According to a joint report issued by the United States Department of Homeland Security (DHS) and Federal Bureau of Investigation (FBI), North Korea-linked Lazarus APT group is using a new Trojan in attacks in the wild.
The activity of the Lazarus Group (aka BlueNoroffand Hidden Cobra ) surged in 2014 and 2015, its members used mostly custom-tailored malware in their attacks and experts that investigated on the crew consider it highly sophisticated.
This threat actor has been active since at least 2009, possibly as early as 2007, and it was involved in both cyber espionage campaigns and sabotage activities aimed to destroy data and disrupt systems.
In 2018, the Lazarus APT group targeted several cryptocurrency exchanges, including the campaign tracked as Operation AppleJeus discovered in August 2018. At the time, North Korea-linked Lazarus APT group leveraged for the first time on a MacOS variant of the Fallchill malware.
According to Kaspersky Lab, since at least November 2018 the APT group has been leveraging PowerShell to target both Windows and macOS machines in a new wave of attacks.
Now the DHS and the FBI published a Malware Analysis Report (MAR) that includes technical details on a new Trojan used by Hidden Cobra that was tracked as HOPLIGHT. This MAR includes details on the malicious code and aims at suggesting response actions and recommended mitigation techniques.
The backdoor gathers information from the infected systems and supports several commands from command and control (C&C) server.
“This report provides analysis of nine malicious executable files. Seven of these files are proxy applications that mask traffic between the malware and the remote operators. The proxies have the ability to generate fake TLS handshake sessions using valid public SSL certificates, disguising network connections with remote malicious actors.” reads the report. “One file contains a public SSL certificate and the payload of the file appears to be encoded with a password or key. The remaining file does not contain any of the public SSL certificates, but attempts outbound connections and drops four files. The dropped files primarily contain IP addresses and SSL certificates.”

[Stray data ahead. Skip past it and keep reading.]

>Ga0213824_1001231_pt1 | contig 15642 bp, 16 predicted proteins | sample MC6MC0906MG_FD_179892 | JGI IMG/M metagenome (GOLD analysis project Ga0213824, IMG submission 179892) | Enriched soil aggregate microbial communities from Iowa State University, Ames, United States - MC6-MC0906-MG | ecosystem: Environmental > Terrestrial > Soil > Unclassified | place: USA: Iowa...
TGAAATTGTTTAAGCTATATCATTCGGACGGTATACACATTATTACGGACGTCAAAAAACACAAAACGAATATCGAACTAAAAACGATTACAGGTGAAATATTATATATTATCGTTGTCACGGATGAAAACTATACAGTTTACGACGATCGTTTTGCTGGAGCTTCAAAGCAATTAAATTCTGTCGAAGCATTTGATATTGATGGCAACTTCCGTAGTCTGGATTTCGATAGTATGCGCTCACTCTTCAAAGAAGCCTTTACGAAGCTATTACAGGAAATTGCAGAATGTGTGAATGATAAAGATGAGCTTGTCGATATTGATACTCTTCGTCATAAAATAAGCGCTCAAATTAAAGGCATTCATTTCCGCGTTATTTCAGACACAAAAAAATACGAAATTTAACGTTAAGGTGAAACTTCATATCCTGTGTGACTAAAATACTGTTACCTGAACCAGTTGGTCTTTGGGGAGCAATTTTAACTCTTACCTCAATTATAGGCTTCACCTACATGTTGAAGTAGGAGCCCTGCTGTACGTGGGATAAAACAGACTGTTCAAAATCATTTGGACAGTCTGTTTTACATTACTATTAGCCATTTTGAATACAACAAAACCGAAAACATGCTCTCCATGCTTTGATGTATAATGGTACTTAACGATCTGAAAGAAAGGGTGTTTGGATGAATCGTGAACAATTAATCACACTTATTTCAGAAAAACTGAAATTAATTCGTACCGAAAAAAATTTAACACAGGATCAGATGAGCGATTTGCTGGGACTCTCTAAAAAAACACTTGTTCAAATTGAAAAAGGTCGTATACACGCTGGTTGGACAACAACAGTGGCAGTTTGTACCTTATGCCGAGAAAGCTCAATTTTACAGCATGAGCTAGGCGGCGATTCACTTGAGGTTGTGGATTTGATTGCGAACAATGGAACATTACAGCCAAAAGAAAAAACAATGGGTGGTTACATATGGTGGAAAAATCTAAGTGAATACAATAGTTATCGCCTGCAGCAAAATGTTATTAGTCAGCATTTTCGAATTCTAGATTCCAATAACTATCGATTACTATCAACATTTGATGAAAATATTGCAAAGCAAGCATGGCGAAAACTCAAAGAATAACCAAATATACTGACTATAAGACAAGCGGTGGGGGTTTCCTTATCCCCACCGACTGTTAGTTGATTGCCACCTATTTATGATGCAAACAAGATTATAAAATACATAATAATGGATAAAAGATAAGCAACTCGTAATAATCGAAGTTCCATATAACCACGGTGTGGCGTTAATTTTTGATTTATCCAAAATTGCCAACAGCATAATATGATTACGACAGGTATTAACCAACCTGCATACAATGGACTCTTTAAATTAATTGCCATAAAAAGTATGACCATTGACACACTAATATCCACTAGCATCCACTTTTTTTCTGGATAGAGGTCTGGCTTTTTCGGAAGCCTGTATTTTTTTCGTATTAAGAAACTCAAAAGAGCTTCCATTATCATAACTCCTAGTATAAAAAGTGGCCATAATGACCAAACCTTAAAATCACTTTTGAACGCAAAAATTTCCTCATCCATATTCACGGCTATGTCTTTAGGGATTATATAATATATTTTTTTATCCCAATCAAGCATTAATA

The experts analyzed the nine files composed the malware, seven of which are proxy applications used to mask traffic with C2 infrastructure. The proxies can generate fake TLS handshake sessions using valid public SSL certificates to disguise connections with the operators.
The HOPLIGHT Trojan implements the following functions:
Further details, including Indicators of Compromise (IoCs), are available in the MAR report.
(SecurityAffairs – HOPLIGHT, Hidden Cobra)